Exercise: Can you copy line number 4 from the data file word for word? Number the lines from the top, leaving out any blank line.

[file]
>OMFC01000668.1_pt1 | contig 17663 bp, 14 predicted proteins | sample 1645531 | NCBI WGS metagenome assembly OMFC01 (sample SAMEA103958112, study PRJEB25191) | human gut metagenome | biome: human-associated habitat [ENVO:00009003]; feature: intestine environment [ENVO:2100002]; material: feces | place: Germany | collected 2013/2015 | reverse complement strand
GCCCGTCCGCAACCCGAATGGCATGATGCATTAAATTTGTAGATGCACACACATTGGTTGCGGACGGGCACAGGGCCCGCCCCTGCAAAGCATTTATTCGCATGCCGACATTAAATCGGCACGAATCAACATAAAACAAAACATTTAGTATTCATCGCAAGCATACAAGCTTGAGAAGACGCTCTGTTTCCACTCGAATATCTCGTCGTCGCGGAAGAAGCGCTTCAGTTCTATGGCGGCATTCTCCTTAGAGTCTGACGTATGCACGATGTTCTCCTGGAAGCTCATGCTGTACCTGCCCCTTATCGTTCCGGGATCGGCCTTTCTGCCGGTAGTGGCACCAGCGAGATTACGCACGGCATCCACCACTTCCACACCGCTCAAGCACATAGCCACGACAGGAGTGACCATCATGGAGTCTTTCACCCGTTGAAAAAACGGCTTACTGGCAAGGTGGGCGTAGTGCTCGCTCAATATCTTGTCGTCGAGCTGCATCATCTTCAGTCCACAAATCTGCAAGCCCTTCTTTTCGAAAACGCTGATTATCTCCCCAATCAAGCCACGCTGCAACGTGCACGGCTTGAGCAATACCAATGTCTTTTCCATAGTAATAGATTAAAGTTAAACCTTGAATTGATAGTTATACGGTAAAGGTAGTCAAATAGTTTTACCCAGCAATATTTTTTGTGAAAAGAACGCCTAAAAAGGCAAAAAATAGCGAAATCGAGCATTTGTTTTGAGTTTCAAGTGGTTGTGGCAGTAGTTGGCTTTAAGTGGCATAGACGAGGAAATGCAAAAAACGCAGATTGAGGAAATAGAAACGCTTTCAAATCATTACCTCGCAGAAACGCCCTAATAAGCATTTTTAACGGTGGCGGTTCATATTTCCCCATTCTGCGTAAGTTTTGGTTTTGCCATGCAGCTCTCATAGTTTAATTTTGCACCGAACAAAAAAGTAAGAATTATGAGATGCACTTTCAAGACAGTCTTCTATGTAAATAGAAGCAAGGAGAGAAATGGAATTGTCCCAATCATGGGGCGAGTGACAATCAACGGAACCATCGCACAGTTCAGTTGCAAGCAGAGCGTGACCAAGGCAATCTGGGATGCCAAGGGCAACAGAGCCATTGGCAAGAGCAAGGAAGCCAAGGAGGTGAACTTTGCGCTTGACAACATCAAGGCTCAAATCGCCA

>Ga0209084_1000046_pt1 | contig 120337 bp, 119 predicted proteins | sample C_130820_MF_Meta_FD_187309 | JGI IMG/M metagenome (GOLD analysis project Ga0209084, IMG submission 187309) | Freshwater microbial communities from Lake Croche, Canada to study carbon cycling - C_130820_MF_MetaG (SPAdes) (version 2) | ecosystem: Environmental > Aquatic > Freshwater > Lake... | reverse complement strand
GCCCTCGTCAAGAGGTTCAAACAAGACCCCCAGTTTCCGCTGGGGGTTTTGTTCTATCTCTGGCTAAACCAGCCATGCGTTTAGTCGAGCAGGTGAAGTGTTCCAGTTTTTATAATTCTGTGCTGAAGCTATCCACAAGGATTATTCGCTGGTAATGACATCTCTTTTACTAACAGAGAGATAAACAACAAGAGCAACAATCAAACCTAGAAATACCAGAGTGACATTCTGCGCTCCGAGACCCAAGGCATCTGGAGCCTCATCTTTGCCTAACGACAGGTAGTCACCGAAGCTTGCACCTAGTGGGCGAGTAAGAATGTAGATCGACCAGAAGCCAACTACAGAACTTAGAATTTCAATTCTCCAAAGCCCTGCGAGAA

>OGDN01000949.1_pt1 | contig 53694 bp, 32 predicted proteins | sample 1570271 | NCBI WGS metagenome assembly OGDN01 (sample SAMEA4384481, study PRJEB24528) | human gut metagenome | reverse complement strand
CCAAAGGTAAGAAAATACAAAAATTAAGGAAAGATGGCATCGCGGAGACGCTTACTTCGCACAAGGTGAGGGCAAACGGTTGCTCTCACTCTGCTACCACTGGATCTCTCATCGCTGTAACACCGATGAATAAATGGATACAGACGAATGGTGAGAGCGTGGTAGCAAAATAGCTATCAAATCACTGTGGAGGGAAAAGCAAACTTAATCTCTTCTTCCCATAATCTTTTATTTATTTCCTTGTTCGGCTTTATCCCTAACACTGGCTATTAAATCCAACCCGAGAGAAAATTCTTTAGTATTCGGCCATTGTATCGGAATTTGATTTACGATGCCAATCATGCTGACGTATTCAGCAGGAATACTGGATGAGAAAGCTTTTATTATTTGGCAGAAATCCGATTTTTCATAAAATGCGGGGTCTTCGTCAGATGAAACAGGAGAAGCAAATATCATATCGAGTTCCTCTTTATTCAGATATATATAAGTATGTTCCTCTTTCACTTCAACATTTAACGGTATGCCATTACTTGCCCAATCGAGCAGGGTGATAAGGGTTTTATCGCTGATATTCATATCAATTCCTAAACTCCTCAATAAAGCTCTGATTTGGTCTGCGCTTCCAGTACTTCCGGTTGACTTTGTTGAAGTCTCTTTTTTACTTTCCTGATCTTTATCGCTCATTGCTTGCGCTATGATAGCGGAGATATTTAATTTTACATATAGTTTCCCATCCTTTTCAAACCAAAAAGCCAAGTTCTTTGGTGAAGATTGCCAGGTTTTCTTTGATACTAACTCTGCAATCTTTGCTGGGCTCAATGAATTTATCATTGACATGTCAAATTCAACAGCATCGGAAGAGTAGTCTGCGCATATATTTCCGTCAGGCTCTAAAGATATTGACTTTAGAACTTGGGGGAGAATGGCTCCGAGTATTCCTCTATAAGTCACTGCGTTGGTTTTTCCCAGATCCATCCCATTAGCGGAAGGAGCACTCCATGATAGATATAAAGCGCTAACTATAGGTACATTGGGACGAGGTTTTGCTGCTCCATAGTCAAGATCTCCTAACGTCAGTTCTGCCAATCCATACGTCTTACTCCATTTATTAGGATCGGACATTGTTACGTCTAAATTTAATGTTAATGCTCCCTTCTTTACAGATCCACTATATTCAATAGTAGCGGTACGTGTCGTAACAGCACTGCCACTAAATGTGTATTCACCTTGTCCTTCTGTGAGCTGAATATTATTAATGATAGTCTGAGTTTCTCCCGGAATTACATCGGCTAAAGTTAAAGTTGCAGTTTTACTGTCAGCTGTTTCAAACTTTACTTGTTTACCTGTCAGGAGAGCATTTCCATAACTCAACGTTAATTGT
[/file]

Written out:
GCCCTCGTCAAGAGGTTCAAACAAGACCCCCAGTTTCCGCTGGGGGTTTTGTTCTATCTCTGGCTAAACCAGCCATGCGTTTAGTCGAGCAGGTGAAGTGTTCCAGTTTTTATAATTCTGTGCTGAAGCTATCCACAAGGATTATTCGCTGGTAATGACATCTCTTTTACTAACAGAGAGATAAACAACAAGAGCAACAATCAAACCTAGAAATACCAGAGTGACATTCTGCGCTCCGAGACCCAAGGCATCTGGAGCCTCATCTTTGCCTAACGACAGGTAGTCACCGAAGCTTGCACCTAGTGGGCGAGTAAGAATGTAGATCGACCAGAAGCCAACTACAGAACTTAGAATTTCAATTCTCCAAAGCCCTGCGAGAA